"Are you religious?"
My brow furrowed with confusion. I'd just told this family friend, a retired dentist, that I had narcolepsy. I wasn't sure why he was asking about religion.
"I consider myself spiritual, but not religious," I stammered.
"Do you pray?"
"See, that's the problem," he explained with enthusiasm. "All you need for a good night's sleep is peace of mind. You need to get in touch with the Man Upstairs for peace of mind."
My eyes fell to the ground, as I searched for words to respond, but I quickly realized that we would not agree.
When I tell people I have narcolepsy, I often get questions like: "Have you tried yoga?" "What about vitamin D?" and "Do you pray?"
People are well-intentioned and solution-oriented. I understand. Sure, it's a bit frustrating that someone learning of narcolepsy for the first time thinks they know of a solution or cure that I'm unaware of, even though I've lived with narcolepsy for many years. But still, forgivable.
But what bothers me most about these suggestions is that by sharing that I have narcolepsy, many people assume that I have a problem and I'm looking for a solution.
So let me be clear: I, Julie Flygare, am not looking to be saved from narcolepsy.
Narcolepsy is a neurological disorder of the sleep/wake cycle affecting 1 in 2,000 people worldwide. I experience excessive sleepiness daily. When I laugh, my knees sometimes buckle or my whole body collapses -- a paralyzing symptom called cataplexy. In addition, frightening hallucinations surround my sleep.
Yet, narcolepsy is a part of me, much like my hair color and ethnic heritage. I am proud to be a person with narcolepsy. Since being diagnosed, I've run the Boston Marathon, become a national spokesperson, founded a non-profit and published a memoir. I never imagined accomplishing so much in a lifetime, never mind in my 20s.
I'm not Wonder Woman, far from it. Narcolepsy challenges me daily. I take medication twice a day and twice a night, both of which cause unpleasant side-effects. And I still have sleep attacks and cataplexy every day. I cried in the pharmacy parking lot recently after dealing with red tape insurance issues and a brash pharmacist. The list of obstacles goes on and on.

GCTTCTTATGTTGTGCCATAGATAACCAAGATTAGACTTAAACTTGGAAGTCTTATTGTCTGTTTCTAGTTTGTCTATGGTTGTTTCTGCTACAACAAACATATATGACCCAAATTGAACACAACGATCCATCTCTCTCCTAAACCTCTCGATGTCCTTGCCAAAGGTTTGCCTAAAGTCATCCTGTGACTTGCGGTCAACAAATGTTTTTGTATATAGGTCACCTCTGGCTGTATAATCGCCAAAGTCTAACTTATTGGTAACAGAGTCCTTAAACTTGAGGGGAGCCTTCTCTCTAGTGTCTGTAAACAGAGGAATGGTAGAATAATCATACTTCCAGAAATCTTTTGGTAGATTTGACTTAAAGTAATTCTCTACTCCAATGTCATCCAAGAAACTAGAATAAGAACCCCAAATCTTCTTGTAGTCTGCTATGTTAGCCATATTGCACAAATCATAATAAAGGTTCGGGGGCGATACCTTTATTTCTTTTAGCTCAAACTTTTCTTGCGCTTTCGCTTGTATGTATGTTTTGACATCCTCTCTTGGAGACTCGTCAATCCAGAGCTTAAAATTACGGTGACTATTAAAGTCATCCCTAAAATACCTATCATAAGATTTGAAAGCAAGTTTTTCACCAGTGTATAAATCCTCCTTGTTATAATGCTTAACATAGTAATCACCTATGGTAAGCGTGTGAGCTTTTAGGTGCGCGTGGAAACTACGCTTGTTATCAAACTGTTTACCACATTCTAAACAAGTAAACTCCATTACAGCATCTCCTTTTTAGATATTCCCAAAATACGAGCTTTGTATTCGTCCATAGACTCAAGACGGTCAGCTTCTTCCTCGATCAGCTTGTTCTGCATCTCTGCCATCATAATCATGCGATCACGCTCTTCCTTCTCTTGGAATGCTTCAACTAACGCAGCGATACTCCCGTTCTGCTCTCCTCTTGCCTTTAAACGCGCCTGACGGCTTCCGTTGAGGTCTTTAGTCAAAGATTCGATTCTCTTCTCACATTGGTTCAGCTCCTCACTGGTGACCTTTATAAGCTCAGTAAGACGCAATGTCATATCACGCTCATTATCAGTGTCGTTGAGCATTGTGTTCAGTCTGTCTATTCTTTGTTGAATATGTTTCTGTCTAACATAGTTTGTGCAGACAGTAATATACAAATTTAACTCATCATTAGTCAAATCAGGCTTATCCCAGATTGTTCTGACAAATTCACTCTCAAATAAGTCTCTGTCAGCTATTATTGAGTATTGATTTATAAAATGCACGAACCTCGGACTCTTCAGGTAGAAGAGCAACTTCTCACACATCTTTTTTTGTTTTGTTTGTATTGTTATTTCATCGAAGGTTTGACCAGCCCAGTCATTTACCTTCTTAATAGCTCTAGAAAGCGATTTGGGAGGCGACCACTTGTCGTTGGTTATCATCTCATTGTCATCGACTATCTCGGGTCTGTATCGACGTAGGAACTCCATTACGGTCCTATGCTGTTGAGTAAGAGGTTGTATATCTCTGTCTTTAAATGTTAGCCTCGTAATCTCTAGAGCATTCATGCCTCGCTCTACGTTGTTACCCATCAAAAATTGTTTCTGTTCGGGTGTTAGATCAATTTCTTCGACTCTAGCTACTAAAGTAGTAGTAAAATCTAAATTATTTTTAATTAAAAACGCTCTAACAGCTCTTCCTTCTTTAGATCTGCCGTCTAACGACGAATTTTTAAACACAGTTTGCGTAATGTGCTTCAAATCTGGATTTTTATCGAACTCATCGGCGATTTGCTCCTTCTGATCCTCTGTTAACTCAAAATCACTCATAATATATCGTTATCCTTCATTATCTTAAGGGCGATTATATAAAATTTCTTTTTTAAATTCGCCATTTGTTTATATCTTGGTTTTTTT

But for me, narcolepsy cannot be classified as good or evil. Sometimes it is a source of fierce frustration, other times a source of infinite passion and drive. Instead of running from my discomforts, I now choose to stand still, watching them shift like the tide.
Before you feel bad for me or offer solutions, consider that your fears are not necessarily my fears. Your feelings about my illness may not match mine.
I am open to improvements and have tried many lifestyle changes and alternative treatments. I believe in a strong mind-body connection, especially when it comes to the immune system. But I also believe that the body is complicated and layered beyond modern medicine and alternative therapies.
Simply put, some things are not easily fixable.
If someone has a tooth cavity, can they pray it away? If someone breaks an arm, would yoga heal the break? Interestingly, people with narcolepsy are missing 90-95 percent of the neurons that regulate the boundaries between sleep and wakefulness in the brain. Although this cell loss is invisible to the naked eye, it's still very real.
By insisting on easy solutions, my experience feels invalid -- as if narcolepsy is somehow in my control or my fault. This makes me feel ashamed and guilty. If only I exercised more... If only I wasn't stressed... If only I was healthier...
This shame is worse than any illness. This self-guilt is more toxic than any disease.
In my opinion, there is an over-emphasis on finding quick fixes and avoiding discomfort in our culture, as opposed to leaning in and seeing where our challenges take us. We forget that difficulty is a part of life, and no amount of yoga, dietary changes, prayers or medications will make us immortal.
Learn more: www.julieflygare.com All Photos Copyright (c) Julie Flygare
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